What increases my risk of multiple myeloma?
The cause of multiple myeloma is unknown. But there are certain things called risk factors that can increase your chance of developing the disease. These include:
- Age: Multiple myeloma happens mostly in people aged over 50.
- Gender: It is more common in men than women.
- Race: It is more common in black people than in white or Asian people.
- Exposure to gases and chemicals: Lifelong exposure to chemicals can affect your immune system and increase your risk. These include petrol, oil, benzene, certain pesticides, dioxins, paints, rubber and hair dyes.
- Plasma cell conditions: People with monoclonal gammopathy of uncertain significance (MGUS) or smouldering myeloma or amyloidosis have a much higher risk of myeloma.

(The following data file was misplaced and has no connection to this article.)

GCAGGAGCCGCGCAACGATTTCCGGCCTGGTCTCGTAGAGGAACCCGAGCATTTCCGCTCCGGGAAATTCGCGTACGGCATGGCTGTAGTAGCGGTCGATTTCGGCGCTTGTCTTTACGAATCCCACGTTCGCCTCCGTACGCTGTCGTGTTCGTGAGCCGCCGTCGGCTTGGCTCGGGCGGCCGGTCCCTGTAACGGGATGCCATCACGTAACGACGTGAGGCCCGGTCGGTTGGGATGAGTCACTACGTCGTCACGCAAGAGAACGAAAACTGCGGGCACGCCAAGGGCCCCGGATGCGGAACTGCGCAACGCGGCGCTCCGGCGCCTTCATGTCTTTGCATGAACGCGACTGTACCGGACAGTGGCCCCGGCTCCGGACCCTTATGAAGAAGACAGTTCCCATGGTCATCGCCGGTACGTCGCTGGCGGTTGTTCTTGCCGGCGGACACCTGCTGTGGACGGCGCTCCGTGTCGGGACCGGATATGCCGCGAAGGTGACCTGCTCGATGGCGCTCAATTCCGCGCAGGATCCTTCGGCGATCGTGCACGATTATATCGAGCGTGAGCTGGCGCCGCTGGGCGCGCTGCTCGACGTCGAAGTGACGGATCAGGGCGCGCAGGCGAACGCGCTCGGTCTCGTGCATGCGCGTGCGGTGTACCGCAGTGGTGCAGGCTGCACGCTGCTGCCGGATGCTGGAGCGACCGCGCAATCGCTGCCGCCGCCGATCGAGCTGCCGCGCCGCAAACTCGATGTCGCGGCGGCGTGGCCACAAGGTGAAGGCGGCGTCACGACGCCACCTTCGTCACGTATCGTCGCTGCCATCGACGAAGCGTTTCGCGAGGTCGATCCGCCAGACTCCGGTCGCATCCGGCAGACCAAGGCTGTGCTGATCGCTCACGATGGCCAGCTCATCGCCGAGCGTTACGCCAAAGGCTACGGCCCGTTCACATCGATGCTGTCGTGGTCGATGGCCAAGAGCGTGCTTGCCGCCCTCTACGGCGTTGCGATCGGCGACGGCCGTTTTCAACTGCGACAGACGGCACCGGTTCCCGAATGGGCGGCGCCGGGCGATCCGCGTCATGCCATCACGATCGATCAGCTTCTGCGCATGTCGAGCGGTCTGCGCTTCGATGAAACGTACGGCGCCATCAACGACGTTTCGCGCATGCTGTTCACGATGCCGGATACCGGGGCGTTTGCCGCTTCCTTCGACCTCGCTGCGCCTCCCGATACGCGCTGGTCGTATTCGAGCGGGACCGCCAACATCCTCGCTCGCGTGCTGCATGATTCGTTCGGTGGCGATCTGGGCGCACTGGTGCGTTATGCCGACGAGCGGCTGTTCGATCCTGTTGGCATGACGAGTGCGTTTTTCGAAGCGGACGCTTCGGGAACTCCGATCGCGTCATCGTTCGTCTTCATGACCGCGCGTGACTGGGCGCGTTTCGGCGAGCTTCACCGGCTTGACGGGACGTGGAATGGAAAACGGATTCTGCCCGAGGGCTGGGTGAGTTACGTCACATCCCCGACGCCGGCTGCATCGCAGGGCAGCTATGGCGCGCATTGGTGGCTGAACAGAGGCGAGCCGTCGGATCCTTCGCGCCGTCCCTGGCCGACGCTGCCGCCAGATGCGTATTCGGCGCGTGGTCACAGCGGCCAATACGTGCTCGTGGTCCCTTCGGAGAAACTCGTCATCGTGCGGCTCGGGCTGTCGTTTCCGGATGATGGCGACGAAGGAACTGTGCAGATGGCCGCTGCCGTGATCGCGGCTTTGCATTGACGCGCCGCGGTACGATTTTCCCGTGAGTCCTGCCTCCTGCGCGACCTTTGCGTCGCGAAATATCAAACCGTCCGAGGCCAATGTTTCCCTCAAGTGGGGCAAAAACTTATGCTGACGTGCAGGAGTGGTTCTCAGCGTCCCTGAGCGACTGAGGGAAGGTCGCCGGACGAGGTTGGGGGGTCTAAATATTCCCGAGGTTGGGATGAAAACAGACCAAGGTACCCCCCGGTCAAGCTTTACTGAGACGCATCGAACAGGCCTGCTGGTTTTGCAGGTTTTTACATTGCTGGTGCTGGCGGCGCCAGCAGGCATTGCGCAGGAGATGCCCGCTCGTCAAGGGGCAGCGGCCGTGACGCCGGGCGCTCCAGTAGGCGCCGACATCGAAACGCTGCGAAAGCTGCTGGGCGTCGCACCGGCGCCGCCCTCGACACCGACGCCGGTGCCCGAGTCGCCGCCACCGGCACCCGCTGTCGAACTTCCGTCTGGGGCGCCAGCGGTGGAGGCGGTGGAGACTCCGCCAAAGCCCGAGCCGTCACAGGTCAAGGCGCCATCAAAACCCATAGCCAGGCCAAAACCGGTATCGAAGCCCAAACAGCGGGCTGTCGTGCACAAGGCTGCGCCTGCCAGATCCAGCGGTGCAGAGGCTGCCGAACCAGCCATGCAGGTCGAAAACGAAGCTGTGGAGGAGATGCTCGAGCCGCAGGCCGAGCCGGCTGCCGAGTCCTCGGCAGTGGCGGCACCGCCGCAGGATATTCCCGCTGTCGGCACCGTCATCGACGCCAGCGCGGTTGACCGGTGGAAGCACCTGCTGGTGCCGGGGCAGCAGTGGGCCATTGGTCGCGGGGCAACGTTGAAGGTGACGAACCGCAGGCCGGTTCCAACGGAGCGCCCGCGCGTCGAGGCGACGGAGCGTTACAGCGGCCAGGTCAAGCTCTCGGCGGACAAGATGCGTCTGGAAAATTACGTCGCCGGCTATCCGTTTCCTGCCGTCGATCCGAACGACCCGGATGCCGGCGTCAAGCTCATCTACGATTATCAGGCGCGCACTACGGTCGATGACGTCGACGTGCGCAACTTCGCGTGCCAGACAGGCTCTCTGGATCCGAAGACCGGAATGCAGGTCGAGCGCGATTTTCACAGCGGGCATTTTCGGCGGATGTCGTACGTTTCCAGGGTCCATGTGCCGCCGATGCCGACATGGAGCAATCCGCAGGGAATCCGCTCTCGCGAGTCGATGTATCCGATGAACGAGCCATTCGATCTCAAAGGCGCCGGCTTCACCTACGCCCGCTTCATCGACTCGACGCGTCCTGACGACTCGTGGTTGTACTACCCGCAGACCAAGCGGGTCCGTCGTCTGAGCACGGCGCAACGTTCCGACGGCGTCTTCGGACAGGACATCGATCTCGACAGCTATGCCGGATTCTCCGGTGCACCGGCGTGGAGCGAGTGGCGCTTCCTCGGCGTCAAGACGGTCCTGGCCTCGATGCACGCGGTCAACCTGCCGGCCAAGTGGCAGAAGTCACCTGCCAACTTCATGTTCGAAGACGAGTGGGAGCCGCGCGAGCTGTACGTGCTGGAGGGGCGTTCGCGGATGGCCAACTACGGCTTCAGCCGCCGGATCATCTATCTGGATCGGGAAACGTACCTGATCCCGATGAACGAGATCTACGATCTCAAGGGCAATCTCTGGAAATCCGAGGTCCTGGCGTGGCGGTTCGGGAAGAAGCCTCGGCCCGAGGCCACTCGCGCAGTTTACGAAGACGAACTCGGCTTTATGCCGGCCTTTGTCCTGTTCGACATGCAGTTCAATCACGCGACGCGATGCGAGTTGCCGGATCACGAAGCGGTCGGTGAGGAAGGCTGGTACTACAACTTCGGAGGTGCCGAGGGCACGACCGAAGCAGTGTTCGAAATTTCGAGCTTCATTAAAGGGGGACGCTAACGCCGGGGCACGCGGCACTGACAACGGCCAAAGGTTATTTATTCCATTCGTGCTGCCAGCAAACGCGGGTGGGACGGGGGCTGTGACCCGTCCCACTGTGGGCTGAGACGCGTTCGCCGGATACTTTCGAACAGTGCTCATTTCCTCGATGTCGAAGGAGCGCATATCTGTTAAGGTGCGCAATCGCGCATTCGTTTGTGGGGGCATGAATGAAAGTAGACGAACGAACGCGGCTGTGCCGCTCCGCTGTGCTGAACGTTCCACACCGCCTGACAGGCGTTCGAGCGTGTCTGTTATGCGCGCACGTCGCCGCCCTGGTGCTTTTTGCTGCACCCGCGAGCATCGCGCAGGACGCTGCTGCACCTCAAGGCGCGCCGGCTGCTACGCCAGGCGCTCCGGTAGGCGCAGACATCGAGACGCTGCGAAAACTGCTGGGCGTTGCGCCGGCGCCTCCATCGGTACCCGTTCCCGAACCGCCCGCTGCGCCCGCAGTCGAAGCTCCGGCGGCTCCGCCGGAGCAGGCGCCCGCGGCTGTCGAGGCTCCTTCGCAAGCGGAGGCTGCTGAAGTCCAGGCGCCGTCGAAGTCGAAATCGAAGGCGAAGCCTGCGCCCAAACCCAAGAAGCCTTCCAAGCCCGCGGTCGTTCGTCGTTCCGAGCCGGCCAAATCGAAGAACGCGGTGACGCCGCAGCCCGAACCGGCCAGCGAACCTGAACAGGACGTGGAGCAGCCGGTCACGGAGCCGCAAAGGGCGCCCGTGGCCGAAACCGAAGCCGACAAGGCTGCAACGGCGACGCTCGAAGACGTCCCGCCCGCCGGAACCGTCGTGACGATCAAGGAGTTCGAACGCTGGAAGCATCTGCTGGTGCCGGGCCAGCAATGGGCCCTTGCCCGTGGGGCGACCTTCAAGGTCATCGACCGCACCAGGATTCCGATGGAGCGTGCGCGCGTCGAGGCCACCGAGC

- Other medical conditions: These include autoimmune illnesses, pernicious anaemia, ankylosing spondylitis and other illnesses that affect your immune system.
- Exposure to viruses: These include HIV, hepatitis, herpes virus 8 and simian virus 40.
- Exposure to radiation: This includes exposure to high doses of radiation in industry or nuclear accidents or to previous radiotherapy.
- Family history: If your parent, brother or sister had multiple myeloma your risk is increased but the risk is low.
Having a risk factor doesn’t mean you will get cancer. Sometimes people with no risk factors get the disease. If you’re worried, talk to your GP or talk to one of our cancer nurses. Call our Support Line on 1800 200 700 or visit a Daffodil Centre.
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